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  • Jack Grieve, Cyber Exercising Manager, Scottish Business Resilience Centre, shares in detail the Micro Exercises sessions of our Exercise in a Box workshops.
  • Register for the upcoming events here.

    What is it? 

    The micro exercise session combines several fundamental aspects of cyber security with additional, broader cyber security learnings within a 90-minute session to ensure all organisations, regardless of their sector or level of cyber knowledge, can benefit and enjoy.

    The exercise is split up into 4 topics:

    1. Ensuring password security
    2. Identifying and reporting phishing emails
    3. Connecting securely during remote work
    4. Responding to a ransomware attack

    The sessions take the form of collaborative discussions, giving participants the time and opportunity to further their knowledge of a particular cyber security subject and identify areas of improvement. An SBRC Ethical Hacker will facilitate the conversation.

    What is expected of the participants?  

    You’re here to think, talk and learn about this topic. You don’t need to be a Cyber Security expert; it is not a test. Instead, we aim to enable collaborative discussions that further your knowledge and help you identify areas of improvement. Your nominated facilitator is here to run the session and keep the conversation on track, in whatever way the group is comfortable with.  

    Using Passwords  


    The proliferation of password use, and increasingly complex password requirements, places an unrealistic demand on users. Inevitably, users will devise their own coping mechanisms to cope with ‘password overload’.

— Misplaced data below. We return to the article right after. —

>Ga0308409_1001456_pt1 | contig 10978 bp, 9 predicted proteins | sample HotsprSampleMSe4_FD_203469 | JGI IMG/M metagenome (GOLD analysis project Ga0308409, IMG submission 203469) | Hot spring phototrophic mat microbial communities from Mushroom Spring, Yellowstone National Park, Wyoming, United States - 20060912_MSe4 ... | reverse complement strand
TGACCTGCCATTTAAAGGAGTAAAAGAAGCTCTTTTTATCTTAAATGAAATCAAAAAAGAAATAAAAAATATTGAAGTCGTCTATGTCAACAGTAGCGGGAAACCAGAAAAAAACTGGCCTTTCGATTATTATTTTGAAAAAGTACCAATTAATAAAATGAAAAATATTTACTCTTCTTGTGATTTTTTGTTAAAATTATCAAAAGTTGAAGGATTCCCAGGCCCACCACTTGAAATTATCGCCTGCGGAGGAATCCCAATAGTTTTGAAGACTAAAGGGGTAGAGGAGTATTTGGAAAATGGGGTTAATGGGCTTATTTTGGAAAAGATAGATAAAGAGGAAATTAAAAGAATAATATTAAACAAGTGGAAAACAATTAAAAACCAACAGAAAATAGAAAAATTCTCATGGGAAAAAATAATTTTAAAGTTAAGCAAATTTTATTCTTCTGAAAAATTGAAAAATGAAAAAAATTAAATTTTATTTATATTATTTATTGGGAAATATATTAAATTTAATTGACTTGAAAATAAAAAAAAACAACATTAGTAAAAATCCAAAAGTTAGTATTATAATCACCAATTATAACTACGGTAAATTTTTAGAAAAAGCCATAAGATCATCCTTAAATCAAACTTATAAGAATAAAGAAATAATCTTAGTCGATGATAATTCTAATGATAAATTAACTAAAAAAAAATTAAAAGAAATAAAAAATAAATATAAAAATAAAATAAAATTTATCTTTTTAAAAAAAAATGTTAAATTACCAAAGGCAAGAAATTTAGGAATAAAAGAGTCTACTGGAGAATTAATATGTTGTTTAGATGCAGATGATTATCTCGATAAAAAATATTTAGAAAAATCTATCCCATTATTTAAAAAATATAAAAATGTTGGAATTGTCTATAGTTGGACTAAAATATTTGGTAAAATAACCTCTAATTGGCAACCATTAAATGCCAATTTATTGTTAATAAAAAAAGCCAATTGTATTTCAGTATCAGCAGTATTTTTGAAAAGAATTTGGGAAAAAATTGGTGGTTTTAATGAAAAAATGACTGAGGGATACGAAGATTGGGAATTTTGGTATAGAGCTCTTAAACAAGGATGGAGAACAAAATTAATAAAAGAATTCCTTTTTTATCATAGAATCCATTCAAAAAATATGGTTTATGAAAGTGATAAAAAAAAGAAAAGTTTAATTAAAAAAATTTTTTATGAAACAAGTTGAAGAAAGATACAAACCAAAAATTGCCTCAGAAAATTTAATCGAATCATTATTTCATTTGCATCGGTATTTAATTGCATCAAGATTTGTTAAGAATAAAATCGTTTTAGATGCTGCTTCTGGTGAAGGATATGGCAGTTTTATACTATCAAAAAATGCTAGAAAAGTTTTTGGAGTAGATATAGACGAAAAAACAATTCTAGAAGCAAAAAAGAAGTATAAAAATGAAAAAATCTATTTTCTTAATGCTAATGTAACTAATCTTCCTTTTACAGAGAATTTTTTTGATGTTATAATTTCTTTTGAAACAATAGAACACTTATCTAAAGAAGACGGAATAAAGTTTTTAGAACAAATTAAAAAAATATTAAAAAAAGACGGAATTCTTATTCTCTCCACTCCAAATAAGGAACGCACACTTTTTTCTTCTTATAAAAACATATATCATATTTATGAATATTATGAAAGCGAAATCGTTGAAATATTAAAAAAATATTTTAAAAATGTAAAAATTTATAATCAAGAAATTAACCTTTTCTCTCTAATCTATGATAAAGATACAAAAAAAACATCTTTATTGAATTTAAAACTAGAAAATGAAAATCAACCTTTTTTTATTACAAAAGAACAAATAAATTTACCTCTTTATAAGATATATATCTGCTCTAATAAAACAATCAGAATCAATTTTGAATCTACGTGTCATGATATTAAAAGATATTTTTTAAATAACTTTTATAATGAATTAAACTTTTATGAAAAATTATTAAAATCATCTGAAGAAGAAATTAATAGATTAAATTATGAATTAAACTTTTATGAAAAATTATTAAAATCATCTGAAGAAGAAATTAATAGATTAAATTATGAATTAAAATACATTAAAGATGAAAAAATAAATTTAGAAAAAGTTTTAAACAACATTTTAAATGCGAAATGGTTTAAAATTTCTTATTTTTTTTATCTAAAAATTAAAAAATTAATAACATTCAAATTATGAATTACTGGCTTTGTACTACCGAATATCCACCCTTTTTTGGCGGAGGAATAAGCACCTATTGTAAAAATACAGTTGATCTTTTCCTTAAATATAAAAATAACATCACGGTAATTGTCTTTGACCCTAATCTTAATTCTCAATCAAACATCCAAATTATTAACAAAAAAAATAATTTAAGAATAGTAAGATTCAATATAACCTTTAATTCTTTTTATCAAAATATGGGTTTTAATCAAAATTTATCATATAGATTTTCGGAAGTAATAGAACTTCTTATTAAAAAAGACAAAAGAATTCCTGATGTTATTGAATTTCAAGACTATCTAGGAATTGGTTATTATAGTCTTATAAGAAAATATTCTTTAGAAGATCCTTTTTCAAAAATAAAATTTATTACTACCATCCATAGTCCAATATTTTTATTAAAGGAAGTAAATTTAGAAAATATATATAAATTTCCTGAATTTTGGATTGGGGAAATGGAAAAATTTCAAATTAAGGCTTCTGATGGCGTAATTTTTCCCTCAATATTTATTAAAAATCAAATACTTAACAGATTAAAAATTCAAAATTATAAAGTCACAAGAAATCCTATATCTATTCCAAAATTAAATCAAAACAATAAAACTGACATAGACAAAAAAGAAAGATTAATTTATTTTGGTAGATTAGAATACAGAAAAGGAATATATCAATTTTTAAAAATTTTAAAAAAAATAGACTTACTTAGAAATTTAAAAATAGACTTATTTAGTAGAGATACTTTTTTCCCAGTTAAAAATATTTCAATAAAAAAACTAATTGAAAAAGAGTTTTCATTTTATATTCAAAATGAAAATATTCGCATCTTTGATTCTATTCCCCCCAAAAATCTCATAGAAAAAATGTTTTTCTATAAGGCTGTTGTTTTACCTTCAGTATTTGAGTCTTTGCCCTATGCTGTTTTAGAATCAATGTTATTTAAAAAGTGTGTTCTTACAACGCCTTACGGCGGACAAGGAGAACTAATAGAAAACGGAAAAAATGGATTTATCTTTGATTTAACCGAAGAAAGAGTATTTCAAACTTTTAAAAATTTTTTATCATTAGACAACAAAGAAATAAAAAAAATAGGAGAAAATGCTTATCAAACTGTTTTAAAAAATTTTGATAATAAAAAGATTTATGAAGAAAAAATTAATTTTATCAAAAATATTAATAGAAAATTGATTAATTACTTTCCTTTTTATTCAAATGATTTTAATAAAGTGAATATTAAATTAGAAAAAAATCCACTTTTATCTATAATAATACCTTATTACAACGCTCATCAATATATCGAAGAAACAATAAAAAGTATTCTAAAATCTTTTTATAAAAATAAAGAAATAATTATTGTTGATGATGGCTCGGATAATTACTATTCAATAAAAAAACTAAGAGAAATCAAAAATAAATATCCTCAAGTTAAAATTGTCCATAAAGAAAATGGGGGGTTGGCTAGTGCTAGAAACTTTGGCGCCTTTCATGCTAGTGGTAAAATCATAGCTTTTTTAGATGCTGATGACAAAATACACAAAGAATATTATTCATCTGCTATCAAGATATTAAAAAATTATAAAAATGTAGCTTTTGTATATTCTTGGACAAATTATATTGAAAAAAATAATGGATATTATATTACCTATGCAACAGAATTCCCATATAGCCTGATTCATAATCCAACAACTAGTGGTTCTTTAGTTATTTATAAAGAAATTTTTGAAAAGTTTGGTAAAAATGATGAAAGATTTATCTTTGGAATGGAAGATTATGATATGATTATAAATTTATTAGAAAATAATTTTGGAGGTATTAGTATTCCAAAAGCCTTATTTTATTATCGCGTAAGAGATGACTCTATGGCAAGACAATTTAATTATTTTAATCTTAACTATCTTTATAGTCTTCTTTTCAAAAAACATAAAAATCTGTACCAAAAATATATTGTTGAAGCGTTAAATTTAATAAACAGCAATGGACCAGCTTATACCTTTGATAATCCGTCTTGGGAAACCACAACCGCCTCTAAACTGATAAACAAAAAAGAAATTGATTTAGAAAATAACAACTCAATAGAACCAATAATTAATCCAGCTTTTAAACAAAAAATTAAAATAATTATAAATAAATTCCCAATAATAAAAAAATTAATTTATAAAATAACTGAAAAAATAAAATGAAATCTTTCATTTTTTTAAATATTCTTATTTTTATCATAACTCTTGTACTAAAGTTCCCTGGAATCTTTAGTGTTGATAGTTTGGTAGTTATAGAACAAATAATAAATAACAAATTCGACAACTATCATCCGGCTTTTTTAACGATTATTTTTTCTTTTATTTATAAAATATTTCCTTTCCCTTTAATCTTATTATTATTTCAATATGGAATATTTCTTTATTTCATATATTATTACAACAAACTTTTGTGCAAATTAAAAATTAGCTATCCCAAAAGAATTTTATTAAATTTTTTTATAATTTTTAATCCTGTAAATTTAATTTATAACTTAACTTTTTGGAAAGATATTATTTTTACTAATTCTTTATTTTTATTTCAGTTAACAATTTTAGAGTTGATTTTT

This includes:  

    • Using the same password across different systems  
    • Using simple and predictable password creation strategies  
    • Writing passwords down where they can be easily found  

    Attackers exploit these well-known coping strategies, leaving your staff and organisation vulnerable.  

    This micro exercise explores how passwords are managed, how attackers find your passwords and what you can do to limit your risk of becoming a victim.  

    Responding to a Ransomware Attack  


    Cyber security is everyone’s responsibility, and we all have a role to play in preventing cyber-attacks and minimising the impact when attacks do happen. Whilst a large amount of cyber defence is technical, people are a significant factor in defending and responding to cyber-attacks. Ransomware attacks are becoming increasingly common and can have a devastating effect on both businesses and people’s personal lives.  This micro exercise explores what might happen if ransomware were to make its way on to your organisations network, and how you and your organisation might respond.  

    Identifying and Reporting a Suspected Phishing Email